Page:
Free Guy is a movie that catapults us into the bustling metropolis of Free City, a virtual realm teeming with players and non-player characters (NPCs). At the heart of this tale is Guy (played by Ryan Reynolds), an NPC who, through a series of extraordinary events, discovers his own agency. He transforms from a passive background character to an active participant in his own story.

This transformation is a testament to the idea that no one is bound by a predetermined role. Just as Guy defied expectations and asserted his autonomy, so too can individuals in real life seize the reins of their own narratives. The film serves as a powerful reminder that each person possesses the potential to be a protagonist – not just a supporting player – in their own life story.

Free Guy underscores the profound impact that belief, encouragement, and opportunity can have on an individual’s journey. They challenge the notion that some people are destined to be secondary characters, asserting that everyone has the power to shape their own narrative.

Each of us, with the right support and mindset, is the leader of our own story.

Now that we have led you to the conclusion that everyone is a leader, we should consider what to do about it.

Clearly not everyone has a leadership role – and just as importantly, everyone doesn’t want one. And thank goodness because:

  1. Too many cooks spoil the broth
  2. The best version of you might be an amazing musician, artist, soccer player, salesperson, coach, electrician, contractor, engineer… and might not have any interest in being a band manager, sales manager, business owner or CEO.

Too many cooks spoil the broth

In leadership books, you will often see the statement, if everything is a priority, nothing is a priority. So if everyone in a company was in charge of making priorities (and the associated decisions), chaos and turmoil would reign supreme. So while everyone is a leader, everyone needs to understand their role in each specific setting. You might work for a manager at your job but are a single parent at home.

But in each role, you are responsible for understanding the goal, the plan and the actions to get there.

Now a great leader will make sure to get buy-in (and input) from everyone in an organization to ensure that they are focused on the right priorities/activities for the right reasons, but we will save that in depth discussion for another post.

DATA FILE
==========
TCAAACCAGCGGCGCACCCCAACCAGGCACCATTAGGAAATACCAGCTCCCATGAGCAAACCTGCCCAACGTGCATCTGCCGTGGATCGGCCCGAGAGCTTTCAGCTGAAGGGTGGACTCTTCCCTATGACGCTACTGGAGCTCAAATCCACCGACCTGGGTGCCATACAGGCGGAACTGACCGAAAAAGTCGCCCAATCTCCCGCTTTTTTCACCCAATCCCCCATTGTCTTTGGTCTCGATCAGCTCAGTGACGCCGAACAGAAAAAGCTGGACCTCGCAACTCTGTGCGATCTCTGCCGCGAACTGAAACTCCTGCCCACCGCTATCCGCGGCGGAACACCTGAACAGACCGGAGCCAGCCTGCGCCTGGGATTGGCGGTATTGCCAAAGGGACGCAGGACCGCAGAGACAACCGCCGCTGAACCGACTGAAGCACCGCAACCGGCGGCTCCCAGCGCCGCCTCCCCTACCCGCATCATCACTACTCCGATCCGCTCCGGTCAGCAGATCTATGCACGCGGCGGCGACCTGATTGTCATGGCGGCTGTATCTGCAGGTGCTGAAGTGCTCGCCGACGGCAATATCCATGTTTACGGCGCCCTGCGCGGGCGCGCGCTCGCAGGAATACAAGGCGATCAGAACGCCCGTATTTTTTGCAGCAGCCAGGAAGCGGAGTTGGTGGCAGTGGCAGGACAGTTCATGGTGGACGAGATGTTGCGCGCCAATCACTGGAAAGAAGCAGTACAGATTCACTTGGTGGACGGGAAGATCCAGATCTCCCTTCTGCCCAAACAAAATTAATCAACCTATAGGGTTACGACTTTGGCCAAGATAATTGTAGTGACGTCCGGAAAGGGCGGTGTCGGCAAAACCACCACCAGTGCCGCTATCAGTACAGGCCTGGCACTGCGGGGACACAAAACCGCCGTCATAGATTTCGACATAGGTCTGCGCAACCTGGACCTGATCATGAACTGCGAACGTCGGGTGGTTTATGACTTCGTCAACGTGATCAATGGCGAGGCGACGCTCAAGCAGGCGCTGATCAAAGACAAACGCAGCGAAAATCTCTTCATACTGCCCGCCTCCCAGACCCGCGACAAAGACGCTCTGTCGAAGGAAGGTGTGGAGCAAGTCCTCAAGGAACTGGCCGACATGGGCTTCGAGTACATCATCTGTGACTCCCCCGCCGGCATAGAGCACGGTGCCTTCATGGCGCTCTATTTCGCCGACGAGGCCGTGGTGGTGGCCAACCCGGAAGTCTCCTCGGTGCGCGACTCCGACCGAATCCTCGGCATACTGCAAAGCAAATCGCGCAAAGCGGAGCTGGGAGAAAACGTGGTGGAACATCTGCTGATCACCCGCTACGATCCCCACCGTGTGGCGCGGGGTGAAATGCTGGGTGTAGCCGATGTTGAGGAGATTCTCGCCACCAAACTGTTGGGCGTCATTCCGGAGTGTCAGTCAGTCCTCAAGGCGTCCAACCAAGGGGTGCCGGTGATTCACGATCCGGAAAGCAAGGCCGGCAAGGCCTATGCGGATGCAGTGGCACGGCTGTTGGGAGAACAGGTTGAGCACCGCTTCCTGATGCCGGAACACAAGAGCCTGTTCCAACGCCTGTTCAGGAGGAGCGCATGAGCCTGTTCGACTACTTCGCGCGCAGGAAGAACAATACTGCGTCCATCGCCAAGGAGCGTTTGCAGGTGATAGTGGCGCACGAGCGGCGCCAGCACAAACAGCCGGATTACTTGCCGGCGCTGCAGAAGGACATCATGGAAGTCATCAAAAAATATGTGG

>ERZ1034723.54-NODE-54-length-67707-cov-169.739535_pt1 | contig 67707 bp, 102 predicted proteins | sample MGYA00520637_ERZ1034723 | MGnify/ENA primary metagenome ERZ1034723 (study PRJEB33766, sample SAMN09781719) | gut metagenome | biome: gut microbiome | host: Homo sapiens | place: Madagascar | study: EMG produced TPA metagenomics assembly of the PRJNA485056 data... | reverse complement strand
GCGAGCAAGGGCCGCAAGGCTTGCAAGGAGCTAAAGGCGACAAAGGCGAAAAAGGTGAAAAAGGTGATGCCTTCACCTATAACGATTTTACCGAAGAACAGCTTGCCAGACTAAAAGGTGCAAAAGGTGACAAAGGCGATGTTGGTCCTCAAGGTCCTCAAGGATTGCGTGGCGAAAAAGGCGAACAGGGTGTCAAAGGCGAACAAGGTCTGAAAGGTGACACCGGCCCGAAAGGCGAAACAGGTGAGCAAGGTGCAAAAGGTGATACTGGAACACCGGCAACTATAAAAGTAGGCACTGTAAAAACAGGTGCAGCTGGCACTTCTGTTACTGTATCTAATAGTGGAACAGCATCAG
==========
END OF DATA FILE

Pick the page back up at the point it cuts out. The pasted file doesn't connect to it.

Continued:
Manager and/or Leader

Hopefully we have proven the point that leading is a way of being. That said, both management and leadership have specific roles in companies – but they are not the same. Now we will look at leadership as a role as it is very different from management as a position.

While people in leadership positions are inspiring and creating visions, goals and strategic plans, managers focus on systems, processes and accounting for those plans. Here are some traits that each would need to be successful.

Task orientedVisionary
Aims for controlAims to inspire
Appreciates stabilityRisk taker
Short-term goalsLong-term focus

All of that said, a manager who has leadership qualities such as the ability to inspire and share the vision for the long term will be a much better manager than someone who simply focuses on task completion. Similarly if a visionary leader is also responsible for the accountability of seeing their vision through to the end, they would need the skills of a manager.

Based on skills alone, it is easy to see why someone could excel at their job and not make the best manager of others in those roles. As you envision leveling up to a better version of you, it is important to consider if you need and want to build those skills or if leveling up would put you on another path.

More and more businesses today are rethinking what leadership and management look like as technology has given individuals more independence to focus on their strengths and recognize that traditional leadership roles are changing.